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Stein recount campaign demands PA protect right to paper ballots, decertify unverifiable voting machines

Jill Stein for President Recount Team
Contact: Dave Schwab 518.610.2708

PHILADELPHIA - Jill Stein and the 2016 recount team announced today that they have served notice to the state of Pennsylvania that the ES&S ExpressVote XL voting machine, recently recertified by the state, violates the terms of the settlement agreement in Stein v. Cortés. This 2018 settlement of the Stein recount lawsuit guarantees all Pennsylvania voters the right to voter-verifiable, auditable paper ballots by the 2020 election. Against public outcry and expert warnings, Philadelphia County has decided to purchase ExpressVote XL machines for use by all voters. The state has 30 days to respond, after which the plaintiffs can ask the federal court that brokered the agreement to enforce it.

“The ES&S ExpressVote XL violates our agreement in several ways and should never have been certified,” said Stein. “Instead of paper ballots, they use ‘summary cards’ that are difficult for voters to verify, research shows. Even if voters do verify the written text, what counts as your vote is not the text but printed barcodes, making it impossible to verify your actual vote. The state of Colorado recently banned barcodes for counting votes for the common-sense reason that humans can’t read barcodes. Even more troubling, these machines can be programmed to change your ballot after you submit it, meaning there’s no reliable paper record and no way to verify the election results through auditing.”

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11,000 Votes May Be Missing in Florida Congressional Race

November 13, 2018 | Truthout

Counties across Florida are currently under intense pressure and scrutiny as they race to complete the unprecedented task of three simultaneous statewide recounts. According to a schedule provided to Truthout by the Florida Fair Elections Coalition (FFEC), the deadline for finishing machine recounts and submitting those second unofficial results is Thursday, November 15, at 3 pm. Races that are close enough to require what is being described as a “manual” recount — where a limited number of ballots are counted by hand — must submit official returns Friday, November 16, by noon. Palm Beach County Supervisor of Elections Susan Bucher has already stated that her county will be unable to meet the deadline, calling it “impossible.” The statewide races where recounts are required are for governor, agricultural commissioner and Senate, where current Gov. Rick Scott maintains a razor-thin lead of 12,562 votes in his attempt to take a Senate seat away from his rival Democrat incumbent Sen. Bill Nelson. That lead is now less than the mysterious 25,000 undervote that was reported previously in the race.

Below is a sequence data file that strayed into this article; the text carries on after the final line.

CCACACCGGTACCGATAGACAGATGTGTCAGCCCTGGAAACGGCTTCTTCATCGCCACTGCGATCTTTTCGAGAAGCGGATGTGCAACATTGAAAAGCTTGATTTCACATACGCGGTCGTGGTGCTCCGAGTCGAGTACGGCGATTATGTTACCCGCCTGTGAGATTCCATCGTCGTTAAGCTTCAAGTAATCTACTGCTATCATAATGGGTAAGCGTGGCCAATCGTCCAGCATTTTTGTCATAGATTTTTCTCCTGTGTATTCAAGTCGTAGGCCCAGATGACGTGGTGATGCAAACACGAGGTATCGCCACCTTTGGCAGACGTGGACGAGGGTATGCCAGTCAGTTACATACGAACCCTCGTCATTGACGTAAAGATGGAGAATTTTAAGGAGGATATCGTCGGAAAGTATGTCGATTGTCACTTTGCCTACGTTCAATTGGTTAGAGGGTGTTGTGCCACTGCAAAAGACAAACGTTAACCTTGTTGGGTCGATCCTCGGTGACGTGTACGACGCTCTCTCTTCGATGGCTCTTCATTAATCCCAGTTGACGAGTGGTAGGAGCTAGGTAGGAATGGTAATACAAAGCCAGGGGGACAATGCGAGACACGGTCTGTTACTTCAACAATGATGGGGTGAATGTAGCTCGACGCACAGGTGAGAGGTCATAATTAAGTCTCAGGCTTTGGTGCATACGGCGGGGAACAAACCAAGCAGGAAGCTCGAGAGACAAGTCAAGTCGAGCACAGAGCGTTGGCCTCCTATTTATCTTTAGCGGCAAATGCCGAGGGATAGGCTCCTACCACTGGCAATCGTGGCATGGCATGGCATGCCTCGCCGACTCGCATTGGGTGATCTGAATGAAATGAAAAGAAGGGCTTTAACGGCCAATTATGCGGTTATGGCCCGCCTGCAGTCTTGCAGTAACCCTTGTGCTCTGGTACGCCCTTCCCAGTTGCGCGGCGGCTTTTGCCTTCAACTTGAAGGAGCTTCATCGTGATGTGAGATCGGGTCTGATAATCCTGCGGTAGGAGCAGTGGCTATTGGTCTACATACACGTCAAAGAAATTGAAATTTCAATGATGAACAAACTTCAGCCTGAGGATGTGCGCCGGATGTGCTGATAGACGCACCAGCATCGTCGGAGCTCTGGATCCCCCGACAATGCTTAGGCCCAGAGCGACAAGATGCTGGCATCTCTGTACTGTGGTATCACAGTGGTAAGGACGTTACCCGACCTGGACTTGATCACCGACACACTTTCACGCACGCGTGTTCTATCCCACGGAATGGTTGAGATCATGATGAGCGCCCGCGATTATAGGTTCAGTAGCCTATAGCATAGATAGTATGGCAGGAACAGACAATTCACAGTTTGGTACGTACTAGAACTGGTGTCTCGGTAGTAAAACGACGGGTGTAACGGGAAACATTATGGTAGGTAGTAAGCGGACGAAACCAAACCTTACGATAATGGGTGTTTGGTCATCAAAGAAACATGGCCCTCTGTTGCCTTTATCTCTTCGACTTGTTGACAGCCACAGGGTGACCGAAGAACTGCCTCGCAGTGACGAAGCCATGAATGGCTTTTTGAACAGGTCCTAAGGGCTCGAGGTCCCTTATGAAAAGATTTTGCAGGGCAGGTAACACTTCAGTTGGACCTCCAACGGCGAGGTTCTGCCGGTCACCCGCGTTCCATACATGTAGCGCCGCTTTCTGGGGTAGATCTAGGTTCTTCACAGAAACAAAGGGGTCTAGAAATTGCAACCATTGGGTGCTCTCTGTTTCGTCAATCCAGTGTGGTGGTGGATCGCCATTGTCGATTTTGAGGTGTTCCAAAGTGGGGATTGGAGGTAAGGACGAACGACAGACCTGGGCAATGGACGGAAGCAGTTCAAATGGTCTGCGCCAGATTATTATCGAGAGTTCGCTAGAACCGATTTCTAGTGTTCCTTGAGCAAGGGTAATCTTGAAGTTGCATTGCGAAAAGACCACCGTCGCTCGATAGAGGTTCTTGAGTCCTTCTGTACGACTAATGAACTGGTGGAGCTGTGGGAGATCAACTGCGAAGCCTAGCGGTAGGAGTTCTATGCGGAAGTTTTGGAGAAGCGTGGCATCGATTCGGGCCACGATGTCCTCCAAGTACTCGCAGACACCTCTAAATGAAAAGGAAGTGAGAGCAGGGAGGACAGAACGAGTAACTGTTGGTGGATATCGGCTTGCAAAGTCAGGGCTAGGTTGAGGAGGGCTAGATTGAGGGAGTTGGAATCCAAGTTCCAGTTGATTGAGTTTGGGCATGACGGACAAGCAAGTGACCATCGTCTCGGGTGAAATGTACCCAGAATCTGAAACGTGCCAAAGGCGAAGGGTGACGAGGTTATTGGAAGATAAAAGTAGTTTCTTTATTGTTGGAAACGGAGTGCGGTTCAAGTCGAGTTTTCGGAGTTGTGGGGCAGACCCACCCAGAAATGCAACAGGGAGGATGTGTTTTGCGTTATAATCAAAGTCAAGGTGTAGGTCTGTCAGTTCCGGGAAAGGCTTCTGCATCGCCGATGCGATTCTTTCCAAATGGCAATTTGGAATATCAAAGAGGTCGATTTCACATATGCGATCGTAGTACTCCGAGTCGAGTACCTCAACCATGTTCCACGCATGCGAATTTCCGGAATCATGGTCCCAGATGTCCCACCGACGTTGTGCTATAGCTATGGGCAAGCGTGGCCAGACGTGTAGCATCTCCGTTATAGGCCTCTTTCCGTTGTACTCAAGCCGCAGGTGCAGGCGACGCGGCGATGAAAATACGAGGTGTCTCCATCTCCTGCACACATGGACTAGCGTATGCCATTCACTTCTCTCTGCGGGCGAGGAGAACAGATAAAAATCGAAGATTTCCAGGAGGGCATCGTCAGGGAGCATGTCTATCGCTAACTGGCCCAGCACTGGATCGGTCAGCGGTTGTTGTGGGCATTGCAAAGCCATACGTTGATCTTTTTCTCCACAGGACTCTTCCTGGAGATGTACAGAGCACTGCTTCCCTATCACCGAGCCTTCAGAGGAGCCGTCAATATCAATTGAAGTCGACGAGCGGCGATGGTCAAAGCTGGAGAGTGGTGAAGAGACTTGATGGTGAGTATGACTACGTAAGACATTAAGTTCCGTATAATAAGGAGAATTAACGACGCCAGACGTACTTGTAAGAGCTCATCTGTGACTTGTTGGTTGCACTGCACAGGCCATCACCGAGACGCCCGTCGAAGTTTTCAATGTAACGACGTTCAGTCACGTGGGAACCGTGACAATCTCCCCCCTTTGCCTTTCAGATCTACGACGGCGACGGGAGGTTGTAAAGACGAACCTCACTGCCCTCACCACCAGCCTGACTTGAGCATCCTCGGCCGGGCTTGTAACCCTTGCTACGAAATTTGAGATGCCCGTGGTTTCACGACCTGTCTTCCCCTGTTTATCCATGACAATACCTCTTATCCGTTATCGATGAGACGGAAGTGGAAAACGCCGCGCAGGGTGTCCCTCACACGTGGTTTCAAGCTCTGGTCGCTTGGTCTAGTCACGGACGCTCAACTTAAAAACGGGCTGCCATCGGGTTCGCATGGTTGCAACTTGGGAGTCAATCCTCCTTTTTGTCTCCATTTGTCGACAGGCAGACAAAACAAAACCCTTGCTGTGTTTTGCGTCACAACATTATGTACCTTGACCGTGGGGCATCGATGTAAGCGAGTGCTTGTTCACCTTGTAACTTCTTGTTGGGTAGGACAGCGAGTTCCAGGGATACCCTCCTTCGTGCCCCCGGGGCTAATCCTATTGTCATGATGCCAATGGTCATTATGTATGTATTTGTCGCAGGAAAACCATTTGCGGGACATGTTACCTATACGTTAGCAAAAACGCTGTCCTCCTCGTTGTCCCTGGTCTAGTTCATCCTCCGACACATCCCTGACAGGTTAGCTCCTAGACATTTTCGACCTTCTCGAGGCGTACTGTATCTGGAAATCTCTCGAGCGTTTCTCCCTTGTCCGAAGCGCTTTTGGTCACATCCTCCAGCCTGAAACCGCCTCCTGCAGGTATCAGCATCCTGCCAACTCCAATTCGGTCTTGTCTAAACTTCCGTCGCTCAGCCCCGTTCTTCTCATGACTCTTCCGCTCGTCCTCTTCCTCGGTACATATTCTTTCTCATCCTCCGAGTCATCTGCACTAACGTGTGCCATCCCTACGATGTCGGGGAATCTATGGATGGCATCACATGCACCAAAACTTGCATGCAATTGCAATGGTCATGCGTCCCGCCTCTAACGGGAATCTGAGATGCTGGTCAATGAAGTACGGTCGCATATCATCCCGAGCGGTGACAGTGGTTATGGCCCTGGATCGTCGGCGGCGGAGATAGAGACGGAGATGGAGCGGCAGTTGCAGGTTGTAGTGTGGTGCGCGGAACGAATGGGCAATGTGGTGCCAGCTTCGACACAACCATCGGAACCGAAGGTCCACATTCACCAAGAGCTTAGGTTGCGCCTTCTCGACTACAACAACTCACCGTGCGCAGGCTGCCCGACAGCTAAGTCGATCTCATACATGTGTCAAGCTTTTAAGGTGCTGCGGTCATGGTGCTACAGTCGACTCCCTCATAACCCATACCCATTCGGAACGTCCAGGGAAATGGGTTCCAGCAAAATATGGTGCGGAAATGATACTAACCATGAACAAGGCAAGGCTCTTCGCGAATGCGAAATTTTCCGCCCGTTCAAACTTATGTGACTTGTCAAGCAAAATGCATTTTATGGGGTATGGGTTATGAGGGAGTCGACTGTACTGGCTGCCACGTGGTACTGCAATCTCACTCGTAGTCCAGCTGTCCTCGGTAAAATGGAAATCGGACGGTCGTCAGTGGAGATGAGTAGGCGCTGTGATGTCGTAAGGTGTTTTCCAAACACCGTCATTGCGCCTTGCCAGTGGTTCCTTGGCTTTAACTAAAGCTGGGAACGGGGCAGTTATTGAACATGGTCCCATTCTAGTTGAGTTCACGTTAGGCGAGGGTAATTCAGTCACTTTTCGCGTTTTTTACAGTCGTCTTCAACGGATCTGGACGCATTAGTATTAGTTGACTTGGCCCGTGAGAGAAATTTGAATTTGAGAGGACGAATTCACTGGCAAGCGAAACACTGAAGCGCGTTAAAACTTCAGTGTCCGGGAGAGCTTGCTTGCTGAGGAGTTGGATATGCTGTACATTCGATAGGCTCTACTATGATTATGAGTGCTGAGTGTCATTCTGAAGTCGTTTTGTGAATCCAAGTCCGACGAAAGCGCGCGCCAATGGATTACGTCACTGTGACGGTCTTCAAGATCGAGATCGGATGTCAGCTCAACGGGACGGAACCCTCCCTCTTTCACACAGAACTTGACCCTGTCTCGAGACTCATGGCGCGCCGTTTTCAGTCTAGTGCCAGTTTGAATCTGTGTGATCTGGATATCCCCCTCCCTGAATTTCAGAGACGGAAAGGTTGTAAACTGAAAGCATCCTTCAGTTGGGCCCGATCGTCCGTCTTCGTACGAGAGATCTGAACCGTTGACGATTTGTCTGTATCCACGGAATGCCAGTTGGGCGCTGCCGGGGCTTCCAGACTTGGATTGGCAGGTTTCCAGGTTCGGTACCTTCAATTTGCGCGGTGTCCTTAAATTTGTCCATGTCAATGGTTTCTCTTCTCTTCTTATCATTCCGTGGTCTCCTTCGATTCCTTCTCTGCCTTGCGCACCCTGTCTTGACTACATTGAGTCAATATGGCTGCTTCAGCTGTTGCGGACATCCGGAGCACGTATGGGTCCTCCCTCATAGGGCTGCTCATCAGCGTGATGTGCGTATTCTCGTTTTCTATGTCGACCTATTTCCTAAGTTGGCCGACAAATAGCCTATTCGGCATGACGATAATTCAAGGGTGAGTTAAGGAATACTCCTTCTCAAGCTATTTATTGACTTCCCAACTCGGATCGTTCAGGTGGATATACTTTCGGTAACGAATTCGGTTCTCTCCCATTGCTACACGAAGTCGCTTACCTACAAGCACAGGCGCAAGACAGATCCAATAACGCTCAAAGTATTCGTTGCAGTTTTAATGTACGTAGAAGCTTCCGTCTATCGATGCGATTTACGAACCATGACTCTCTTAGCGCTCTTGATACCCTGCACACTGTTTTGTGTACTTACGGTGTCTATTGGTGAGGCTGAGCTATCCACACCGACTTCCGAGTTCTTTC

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Voting Problems Surface as Americans Go to the Polls

November 6, 2018 | New York Times

From closed polling sites to malfunctioning machines, Election Day brought frustration for some voters in contests shadowed by questions about the security and fairness of the electoral system.

In Gwinnett County, Ga., four precincts — out of 156 — suffered prolonged technical delays, while some voting machines in South Carolina lacked power or the devices needed to activate them. There was also some confusion in Allegheny County, Pa., which includes Pittsburgh, where at least four polling places were changed in the last two days.

Voters who went to a polling place in Chandler, Ariz., a Phoenix suburb, found the doors locked and a legal notice announcing that the building had been closed overnight for failure to pay rent. (Officials later reopened the location.) In Houston, a worker was removed from a polling site and faced an assault charge amid a racially charged dispute with a voter, The Houston Chronicle reported.

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Election Day issues: Foreclosure, technology glitches, running out of ballots

November 6, 2018 | Arizona Republic

Computer shutdowns, printing problems and long lines plagued voters at polling stations across Maricopa County on Tuesday.

Complaints spiked around noon, with some voters saying they were turned away from multiple polling stations and forced to cast provisional ballots if they wanted to vote at all.

Election officials, who were flustered as computers systems malfunctioned and electronic backups failed, surmounted many of the issues by the afternoon. They avoided a repeat of the widespread turmoil experienced in August's primary election.

As the polls closed, complaints had ebbed. But there were still long lines at some polling stations, including one at Arizona State University in Tempe where people expected to be waiting until 11 pm. 

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NYC purged 200,000 voters in 2016. It wasn’t a mistake.